What Are the Numbers on the Side of My Glasses Telling Me?

Have you ever wondered what those numbers on the side of your glasses mean? You’re not alone! Many people don’t know what those numbers represent or what they’re used for. In this article, we will go over the meaning behind those numbers and how they’re used to create your perfect prescription glasses.

What Are the Numbers on My Glasses?

The numbers on your glasses refer to your specific eyeglass prescription. These numbers help your optometrist or ophthalmologist determine what type of lenses you need to correct your vision.

The two most important numbers on your glasses are the sphere and cylinder values. The sphere value is used to correct nearsightedness or farsightedness, while the cylinder value is used to correct astigmatism.

Number What it means
OD Right Eye
OS Left Eye
Sphere (SPH) Used to measure nearsightedness (-) or farsightedness (+)
Cylinder (CYL) Used to correct astigmatism
Axis Angle of orientation for the cylinder

SPH (Sphere) Value

The sphere value is the main number used to correct nearsightedness or farsightedness. If your SPH value is negative (e.g. -2.5), it means you are nearsighted. If your SPH value is positive (e.g. +1.5), it means you are farsighted.

The sph value is measured in diopters, which is a unit of measurement that indicates the refractive power of the lens.

CYL (Cylinder) Value

The cylinder value is used to correct astigmatism. Astigmatism is when the cornea of your eye is shaped more like an oval than a round sphere. This causes vision to blur or distort at both near and far distances.

The cylinder value is also measured in diopters and is always a negative number. A higher negative number means you have a greater degree of astigmatism.

Axis Value

The axis value is a number between 0 and 180 degrees that represents the angle of orientation for the cylinder. This number is critical for the manufacturing of your glasses so the cylinders are oriented correctly.

How Are These Numbers Determined?

During an eye exam, your optometrist or ophthalmologist will perform various tests to determine your vision needs. These tests may include a visual acuity test, a refraction test, and other diagnostic tests to determine the health of your eyes.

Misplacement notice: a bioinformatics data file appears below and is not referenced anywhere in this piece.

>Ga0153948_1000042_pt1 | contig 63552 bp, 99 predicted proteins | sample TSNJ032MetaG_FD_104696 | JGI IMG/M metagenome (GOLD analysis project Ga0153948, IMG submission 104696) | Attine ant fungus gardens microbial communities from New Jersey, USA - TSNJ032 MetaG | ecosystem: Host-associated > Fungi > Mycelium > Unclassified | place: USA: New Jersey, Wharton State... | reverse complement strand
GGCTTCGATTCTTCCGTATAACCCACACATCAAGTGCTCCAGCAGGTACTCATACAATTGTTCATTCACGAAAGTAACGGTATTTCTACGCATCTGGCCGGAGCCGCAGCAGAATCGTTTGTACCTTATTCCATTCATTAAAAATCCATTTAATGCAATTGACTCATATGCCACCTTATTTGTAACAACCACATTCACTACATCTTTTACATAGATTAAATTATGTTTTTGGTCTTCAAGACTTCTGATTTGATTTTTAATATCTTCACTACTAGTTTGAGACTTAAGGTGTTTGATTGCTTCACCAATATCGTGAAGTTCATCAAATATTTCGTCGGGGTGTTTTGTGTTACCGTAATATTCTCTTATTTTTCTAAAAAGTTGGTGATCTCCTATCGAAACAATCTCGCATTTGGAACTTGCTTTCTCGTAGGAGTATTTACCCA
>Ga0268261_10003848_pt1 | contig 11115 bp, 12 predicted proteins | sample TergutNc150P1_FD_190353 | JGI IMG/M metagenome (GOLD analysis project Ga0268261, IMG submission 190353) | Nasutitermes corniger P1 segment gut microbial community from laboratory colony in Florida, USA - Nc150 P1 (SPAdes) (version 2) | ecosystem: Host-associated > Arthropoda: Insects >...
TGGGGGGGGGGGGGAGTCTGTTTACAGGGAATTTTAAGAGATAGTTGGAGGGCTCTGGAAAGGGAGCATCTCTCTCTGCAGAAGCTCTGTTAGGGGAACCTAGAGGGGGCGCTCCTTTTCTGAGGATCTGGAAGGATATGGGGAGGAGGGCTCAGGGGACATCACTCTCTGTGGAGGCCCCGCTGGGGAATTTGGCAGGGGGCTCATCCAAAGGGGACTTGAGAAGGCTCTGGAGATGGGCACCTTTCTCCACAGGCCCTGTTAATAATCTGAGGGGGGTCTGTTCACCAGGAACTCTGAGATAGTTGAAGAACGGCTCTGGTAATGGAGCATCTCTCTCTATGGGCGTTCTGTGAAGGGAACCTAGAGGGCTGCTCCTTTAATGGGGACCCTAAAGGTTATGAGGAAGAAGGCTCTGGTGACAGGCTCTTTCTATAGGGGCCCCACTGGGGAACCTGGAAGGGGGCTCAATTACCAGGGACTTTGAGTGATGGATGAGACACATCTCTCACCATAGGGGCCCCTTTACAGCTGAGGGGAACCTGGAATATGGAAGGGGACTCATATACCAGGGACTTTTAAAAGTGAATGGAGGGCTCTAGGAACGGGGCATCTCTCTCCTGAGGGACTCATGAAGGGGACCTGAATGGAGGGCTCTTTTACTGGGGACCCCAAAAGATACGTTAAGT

The refraction test measures the lens power needed to improve your vision. During this test, the optometrist will ask you to look through different lenses and adjust them until you can see the letters on the visual chart clearly.

Based on the results of your tests, your optometrist will determine your prescription and provide you with the numbers necessary to create your glasses.

What Other Numbers Might I See on My Glasses?

In addition to the SPH, CYL, and Axis values, your glasses may also have additional numbers, including:

  • ADD – Used for multifocal lenses to correct presbyopia (difficulty reading small print)
  • PD – Pupillary distance, or the distance between your pupils
  • Prism – Used to correct certain eye alignment issues

It’s important to understand what these numbers mean to ensure you have the correct glasses for your visual needs.


Understanding the numbers on the side of your glasses can help you better understand your prescription and ensure you have the correct glasses for your visual needs. If you have any questions about your prescription or the numbers on your glasses, be sure to ask your eye doctor.

Common Questions and Answers

  • What’s the difference between my left and right eye measurements?

    The measurements of your left and right eye will often differ. This is because each eye may have unique prescription needs. Your optometrist will provide you with the measurements for each eye.

  • What do I do if I notice my vision is getting worse?

    If you notice your vision is getting worse, make an appointment with your eye doctor as soon as possible. They will perform tests to determine if any changes need to be made to your prescription.

  • What if I lose my glasses?

    If you lose your glasses, it’s important to make an appointment with your optometrist to get a new prescription. This will ensure your new glasses will be the correct prescription for your eyes.


  • https://www.medicalnewstoday.com/articles/324622
  • https://www.verywellhealth.com/how-to-read-your-eyeglass-prescription-3422063
  • https://www.americanboardofoptometry.org/blog/understanding-your-glasses-prescription

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